Sara Dolfi Agostini on Michele Oka Doner’s The Palm Goddess for Malta
7th November 2022
The Palm Goddess for Malta represents an ancient idol of an indistinct past civilization, its green patina mimicking the bronze’s natural process of oxidation under the elements, as if centuries old. The body is an abstract combination of a palm trunk and an anthropomorphic creature, standing and leaning forward. The title clearly identifies a female figure, yet not a regular woman — this monumental sculpture is a goddess. From 10, 000 to 5, 000 years ago, most of the emerging civilizations around the Mediterranean basin had a mother goddess as the principal deity, and archeologists have counted hundreds of goddess-based religions. By the fifth century A.D., however, they had almost all been mysteriously eradicated. The Neolithic civilization in Malta was one of them.
The artist’s acquaintance with Maltese goddesses dates back to 1980 in London, when upon passing the window of an antiquarian bookshop, she noticed Stone Monuments, Tumuli and Ornament of Remote Ages: With Remarks on the Early Architecture of Ireland and Scotland (1870), published by John B. Day and written by English architect John Burley Waring (1823 – 1875). The book explores the characteristics of the Megalithic temples in Malta and Gozo and other powerful symbols of lost civilizations. It also dares to draw a correspondence between the architecture and shape of the temples and the bodies of the Maltese goddesses. Back then, the artist was making her renowned tattooed porcelain dolls, which were also inspired by the cross-pollination and hybridization of natural forms, human rituals and the landscapes we collectively inhabit.
Michele Oka Doner’s interest in books, history and archeology comes from embracing a very personal path of aesthetic investigation, which has encountered both critical and public praise. In fact, when she graduated from university, everyone was conforming to the charms of Pop Art and Colour Field Painting, yet she decided instead to pursue her research on the human form in a primitive way, through readings, rituals, explorations and old school, labour-intensive art making. What seemed a foreign language in her work was in reality an expression of the “mere being” of life, to quote Wallace Stevens’s famous poem. Today, her practice invites the audience to partake in a sensory discovery of ancient cosmologies and natural elements which interrogate where we come from and unveil the communal roots of human identity.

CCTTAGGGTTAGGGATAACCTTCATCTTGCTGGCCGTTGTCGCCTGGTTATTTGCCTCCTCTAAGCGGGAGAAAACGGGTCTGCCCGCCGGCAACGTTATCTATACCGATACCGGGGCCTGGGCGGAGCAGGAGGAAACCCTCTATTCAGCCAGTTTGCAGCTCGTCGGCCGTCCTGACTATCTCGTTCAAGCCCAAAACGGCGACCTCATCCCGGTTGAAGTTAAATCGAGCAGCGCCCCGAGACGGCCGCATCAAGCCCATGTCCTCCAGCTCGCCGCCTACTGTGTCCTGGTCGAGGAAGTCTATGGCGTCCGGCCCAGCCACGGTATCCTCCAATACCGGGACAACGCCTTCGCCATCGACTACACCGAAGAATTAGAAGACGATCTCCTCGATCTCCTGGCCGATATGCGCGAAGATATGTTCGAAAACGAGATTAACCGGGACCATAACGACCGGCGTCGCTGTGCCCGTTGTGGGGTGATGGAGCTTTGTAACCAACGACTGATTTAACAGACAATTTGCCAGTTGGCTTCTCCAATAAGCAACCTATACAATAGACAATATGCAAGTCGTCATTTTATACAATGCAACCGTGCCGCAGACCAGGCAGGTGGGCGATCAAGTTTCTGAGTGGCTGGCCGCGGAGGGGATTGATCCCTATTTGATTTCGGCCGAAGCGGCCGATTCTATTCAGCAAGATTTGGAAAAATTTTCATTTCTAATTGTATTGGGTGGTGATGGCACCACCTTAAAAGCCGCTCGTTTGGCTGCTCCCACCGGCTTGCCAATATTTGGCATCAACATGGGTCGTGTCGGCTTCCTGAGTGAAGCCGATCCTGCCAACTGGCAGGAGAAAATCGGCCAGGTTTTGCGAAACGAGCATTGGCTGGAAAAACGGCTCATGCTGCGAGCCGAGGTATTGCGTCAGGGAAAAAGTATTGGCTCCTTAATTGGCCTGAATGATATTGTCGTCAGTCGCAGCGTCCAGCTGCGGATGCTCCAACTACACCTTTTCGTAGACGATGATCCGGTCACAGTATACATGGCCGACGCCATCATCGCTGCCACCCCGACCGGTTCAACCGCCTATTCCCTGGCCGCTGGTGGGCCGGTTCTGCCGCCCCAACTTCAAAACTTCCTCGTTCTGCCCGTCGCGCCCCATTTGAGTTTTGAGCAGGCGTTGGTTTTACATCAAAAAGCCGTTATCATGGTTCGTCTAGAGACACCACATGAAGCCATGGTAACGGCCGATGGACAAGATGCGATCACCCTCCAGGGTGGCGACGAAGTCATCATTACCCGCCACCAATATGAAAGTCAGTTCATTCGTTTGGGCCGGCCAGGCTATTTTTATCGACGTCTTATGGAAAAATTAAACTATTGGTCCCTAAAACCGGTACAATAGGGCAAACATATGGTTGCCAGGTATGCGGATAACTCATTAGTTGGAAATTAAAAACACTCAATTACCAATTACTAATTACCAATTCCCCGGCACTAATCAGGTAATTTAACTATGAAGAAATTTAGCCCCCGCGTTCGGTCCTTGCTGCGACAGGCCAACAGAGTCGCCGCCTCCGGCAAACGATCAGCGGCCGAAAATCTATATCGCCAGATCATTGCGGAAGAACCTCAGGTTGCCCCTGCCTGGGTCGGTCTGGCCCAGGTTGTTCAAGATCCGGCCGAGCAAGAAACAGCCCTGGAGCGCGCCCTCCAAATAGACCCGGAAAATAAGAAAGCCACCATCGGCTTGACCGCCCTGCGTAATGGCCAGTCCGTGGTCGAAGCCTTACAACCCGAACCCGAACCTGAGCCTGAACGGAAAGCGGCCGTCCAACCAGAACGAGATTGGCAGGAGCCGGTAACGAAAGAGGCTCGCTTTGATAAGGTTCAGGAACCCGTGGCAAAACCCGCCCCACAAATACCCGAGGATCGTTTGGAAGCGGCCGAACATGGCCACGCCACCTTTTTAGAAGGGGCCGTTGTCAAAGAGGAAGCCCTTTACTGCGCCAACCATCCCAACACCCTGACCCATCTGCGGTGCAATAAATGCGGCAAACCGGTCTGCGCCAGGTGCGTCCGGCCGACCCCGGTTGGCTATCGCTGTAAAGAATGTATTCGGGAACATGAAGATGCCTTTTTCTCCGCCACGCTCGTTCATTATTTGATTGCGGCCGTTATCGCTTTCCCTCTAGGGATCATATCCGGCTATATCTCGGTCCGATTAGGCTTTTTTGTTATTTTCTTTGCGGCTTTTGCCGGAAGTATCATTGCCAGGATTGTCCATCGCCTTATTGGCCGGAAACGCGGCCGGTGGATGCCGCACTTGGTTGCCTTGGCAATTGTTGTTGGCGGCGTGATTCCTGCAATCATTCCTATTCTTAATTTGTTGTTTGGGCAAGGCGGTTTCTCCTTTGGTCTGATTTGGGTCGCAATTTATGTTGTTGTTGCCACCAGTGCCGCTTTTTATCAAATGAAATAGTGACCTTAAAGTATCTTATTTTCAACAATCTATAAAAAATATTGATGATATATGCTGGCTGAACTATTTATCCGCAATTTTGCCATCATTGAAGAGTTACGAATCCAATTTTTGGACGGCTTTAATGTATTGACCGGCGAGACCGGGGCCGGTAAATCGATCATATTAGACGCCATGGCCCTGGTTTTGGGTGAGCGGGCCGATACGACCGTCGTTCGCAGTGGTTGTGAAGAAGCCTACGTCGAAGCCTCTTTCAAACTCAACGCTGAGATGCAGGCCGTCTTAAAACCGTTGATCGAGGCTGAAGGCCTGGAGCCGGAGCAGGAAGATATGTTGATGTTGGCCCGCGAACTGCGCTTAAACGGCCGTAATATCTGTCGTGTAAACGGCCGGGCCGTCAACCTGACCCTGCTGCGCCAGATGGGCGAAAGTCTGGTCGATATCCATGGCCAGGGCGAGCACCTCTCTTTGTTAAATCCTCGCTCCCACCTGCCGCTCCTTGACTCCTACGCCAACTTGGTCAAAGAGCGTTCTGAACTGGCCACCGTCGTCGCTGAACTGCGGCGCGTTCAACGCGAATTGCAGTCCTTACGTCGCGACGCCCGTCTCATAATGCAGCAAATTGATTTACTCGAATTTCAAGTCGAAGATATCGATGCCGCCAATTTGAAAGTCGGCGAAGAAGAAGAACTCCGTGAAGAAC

At a time when the Western World is resuming wars after only a few decades of relative peace following WWII, deterrents once again have been turned into weapons, and climate change now exposes an urgent need to redefine the relationship between humans and nature, a palm goddess seems prescient, a timely epiphany that what is past is prologue. The nature-inspired element of the goddess, the palm tree, is a universal symbol encompassing many goddess-based civilizations and religions of the Western hemisphere. As the tree of life, the palm tree has been associated with Mesopotamian sects, Jewish mysticism, the rise of Islam, and it has been a recurring presence in the Christian Bible. For the artist, born and raised in the strip of land that constitutes Miami Beach, the palm tree is also a reassuring vision of nourishment — grace and shelter sprout from a fragile ecosystem threatened by rising sea levels, which seems to epitomize the crucial questions of climate change during the so-called Anthropocene, the current epoch in geological time of dangerous human domination over nature in the name of progress.
The Palm Goddess defies a modern definition of time based on speed, performance and appearance, confronting the consecrated columns of turbo-capitalism, to honor the slow cycles of nature that connect past to present. An archetype that is both sacred and worldly, the palm tree embodies protection at a transcendent level the artist has conveyed with both figurative and metaphorical elements. The ancestral branches on the trunk of the tree – both relic and record of what once was – are very pronounced as if they could expose the invisible layers of history. The body of the sculpture is turned and twisted, spiraling upward and forward as if the higher branches were in fact wings unfolding behind it. Michele Oka Doner displays the accretion of time, and as she reconnects past, present and future, she also pays discrete homage to the Nike of Samothrace and the Statue of Liberty, two familiar icons – of the old and modern worlds, respectively – which combine strength, welcoming values and forward vision.
In fact, The Palm Goddess’s multifaced bronze surface seems to hide a rougher, more intuitive soul, one that encapsulates the ever-changing nature of truth, while its many angles command an aesthetic experience that can neither be commodified nor consumed for instant optic gratification. In a way, the sculpture ostensibly resists Susan Sontag’s 1977 prediction that everything exists to end in a photograph, as different bystanders will see different images in it, or change their initial first-sight impression as they confront it over and over again. Getting to know the Goddess truly requires a slow process of appreciation. As often happens in the artist’s practice, the artwork is a device to think of a future in pre-industrial terms, when change was inscribed in geological rather than human time – in harmony with nature and the astronomical cycles, before human hubris had endangered the planet.